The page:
The rating agency says that the numerous reforms announced by the Spanish government had little effect on investor sentiment.
Breakingviews criticises austerity madness
Pierre Briançon of Reuters Breakingviews says the renewed tensions were a helpful reminder that trust is something indebted governments must earn every day. But it would be better if the eurozone abandoned the “never enough” approach to austerity. He writes: “…fiscal discipline coupled with serious reforms would become self-defeating when austerity ayatollahs rule the day, under the auspices of Germany and the European Central Bank”. He also makes the point that eurozone governments may erroneously believe that they understand the markets’ signals. He makes the point that Italy’s four austerity plans in 18 months had provided €230bn of deficit reduction over four years, of which two-thirds came from tax increases. “The euro zone will not grow if its only economic policy is to cut health care spending, fire teachers, curtail public investment and depress real wages while taxing everything in sight – just because that’s the best way to meet Brussels’ targets.”
Former German justice minister launches Constitutional Court case against ESM and fiscal pact
This is a potentially serious challenge. Herta Daubler-Gmehlin, a former German justice minister under Gerhard Schroder, announce a constitutional court challenge against the ESM and the fiscal pact, Spiegel Online reports. The argument against the fiscal pact is that it is permanent and that it reduces the sovereignty of national parliaments – arguments the court is likely to take very seriously. She says the ESM violated the parliamentary sovereign of the German parliament. She says is in favour of further European integration, but she is against a Europe that is dominated by governing elites. MPs from the left and the right have also announced that they will raise a complaint against ESM and fiscal pact at the court.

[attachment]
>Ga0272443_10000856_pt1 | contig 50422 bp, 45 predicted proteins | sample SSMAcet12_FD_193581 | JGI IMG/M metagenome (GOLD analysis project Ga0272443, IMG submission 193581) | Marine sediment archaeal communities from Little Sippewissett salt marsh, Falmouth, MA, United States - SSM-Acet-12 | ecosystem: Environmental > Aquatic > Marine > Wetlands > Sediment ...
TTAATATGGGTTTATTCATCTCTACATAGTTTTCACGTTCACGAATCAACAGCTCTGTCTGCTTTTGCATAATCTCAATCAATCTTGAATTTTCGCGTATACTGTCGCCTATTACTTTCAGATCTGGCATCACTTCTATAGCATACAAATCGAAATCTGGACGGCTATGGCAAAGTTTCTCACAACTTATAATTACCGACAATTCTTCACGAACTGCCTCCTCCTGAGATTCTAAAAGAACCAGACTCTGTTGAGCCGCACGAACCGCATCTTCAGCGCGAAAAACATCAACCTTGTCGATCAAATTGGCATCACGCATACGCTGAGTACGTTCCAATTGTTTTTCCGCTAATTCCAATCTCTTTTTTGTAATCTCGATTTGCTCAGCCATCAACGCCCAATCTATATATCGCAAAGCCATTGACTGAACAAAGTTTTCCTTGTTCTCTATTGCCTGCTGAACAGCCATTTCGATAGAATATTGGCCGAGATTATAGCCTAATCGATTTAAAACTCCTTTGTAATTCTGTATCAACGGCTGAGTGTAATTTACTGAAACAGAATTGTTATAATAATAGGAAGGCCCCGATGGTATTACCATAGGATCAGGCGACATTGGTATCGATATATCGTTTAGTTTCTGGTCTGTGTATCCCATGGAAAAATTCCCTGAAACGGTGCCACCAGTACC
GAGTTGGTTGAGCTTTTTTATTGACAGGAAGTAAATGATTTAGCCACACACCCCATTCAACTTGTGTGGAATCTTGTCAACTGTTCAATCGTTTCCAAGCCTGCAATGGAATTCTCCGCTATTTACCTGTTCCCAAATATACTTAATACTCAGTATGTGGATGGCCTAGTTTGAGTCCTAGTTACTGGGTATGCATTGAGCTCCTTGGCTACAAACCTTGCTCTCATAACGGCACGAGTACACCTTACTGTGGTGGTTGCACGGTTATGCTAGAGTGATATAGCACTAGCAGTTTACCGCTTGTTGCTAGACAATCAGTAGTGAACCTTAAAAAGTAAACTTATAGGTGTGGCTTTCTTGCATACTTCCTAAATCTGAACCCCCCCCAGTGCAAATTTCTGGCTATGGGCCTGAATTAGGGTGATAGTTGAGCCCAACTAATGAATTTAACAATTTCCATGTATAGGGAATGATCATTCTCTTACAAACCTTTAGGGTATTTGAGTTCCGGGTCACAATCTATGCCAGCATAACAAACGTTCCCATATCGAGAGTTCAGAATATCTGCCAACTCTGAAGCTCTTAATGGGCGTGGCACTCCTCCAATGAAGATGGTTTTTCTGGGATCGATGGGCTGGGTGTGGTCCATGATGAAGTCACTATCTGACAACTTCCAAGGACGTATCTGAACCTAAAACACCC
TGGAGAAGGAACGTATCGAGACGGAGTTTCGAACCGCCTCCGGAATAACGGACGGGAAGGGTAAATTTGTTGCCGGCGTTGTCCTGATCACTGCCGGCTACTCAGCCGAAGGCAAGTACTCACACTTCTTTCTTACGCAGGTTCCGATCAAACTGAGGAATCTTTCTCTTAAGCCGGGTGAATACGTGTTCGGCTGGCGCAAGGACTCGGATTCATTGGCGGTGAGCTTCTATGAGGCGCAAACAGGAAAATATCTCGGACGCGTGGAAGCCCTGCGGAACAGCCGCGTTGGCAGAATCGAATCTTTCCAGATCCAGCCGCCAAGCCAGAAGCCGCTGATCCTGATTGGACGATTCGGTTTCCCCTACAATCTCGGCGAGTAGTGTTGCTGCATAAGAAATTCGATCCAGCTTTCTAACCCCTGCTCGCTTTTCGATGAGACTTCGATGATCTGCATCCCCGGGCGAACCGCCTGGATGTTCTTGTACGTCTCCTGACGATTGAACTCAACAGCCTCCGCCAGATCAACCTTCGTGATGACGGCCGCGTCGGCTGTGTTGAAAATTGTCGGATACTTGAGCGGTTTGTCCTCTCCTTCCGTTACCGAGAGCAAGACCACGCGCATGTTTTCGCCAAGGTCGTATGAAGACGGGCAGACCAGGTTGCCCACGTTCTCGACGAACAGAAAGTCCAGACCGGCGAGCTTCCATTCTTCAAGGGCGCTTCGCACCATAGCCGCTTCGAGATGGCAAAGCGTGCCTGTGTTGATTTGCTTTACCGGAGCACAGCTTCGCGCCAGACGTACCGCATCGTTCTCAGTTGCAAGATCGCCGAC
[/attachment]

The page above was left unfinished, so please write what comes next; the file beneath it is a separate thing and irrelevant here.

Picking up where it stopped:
Assmussen backs IMF call to look at debt relief for homeowners
ECB board member Joerg Assmussen backed calls from the IMF to consider targeted debt relief for homeowners in financial trouble, the Irish Independent reports, saying that recent IMF research, which claimed such relief would boost the economy should be looked at “carefully”. The IMF report, published earlier this week, outlined evidence concluding: “Bold household debt restructuring programmes can significantly reduce the number of mortgage defaults and foreclosures and substantially reduce debt repayment burdens.” However, it said a strong banking sector and government support was “crucial” to the success of such scheme.
Greek conservatives loose support to nationalist party
Latest polls suggest a continued drop in support for conservative New Democracy as some of the party’s supporters drift toward the new formed ‘Independent Greeks’. The Public Issue survey for Kathimerini suggests ND’s backing has dropped 3.5% to 19% over the last two weeks. The steady drop in the ND’s popularity has been matched by a rise in support for Independent Greeks, a right-wing nationalist party launched by ND outcast Panos Kammenos in March, rising to 11% from 8.5% two weeks ago and 6.5% in early March. Socialist PASOK had a 1% drop over the last two weeks to 14.5%. The combined support for PASOK and New Democracy only reaches 33.5%, which is short of what the two parties would need to form a coalition government. The poll date is set to May 6.
The comparison between Giscard and Sarkozy
Le Monde has an interesting article about the comparison of the campaigns by Giscard d’Estaing in 1981 and Nicolas Sarkozy today. Then, as now, the sitting president was demanding two televised debates – one on socio-economic issues, and one security and foreign policy. Francois Mitterrand and Francois Hollande both rejected the proposals. The article also quotes Hollande as saying that Sarkozy has only one argument left in his defence, which was also used by Giscard, that the incumbent president was more experienced.
10-Y Spreads, Forex, ZC Swaps and Euribor-Ois
Slight reprieve, but pressure persists.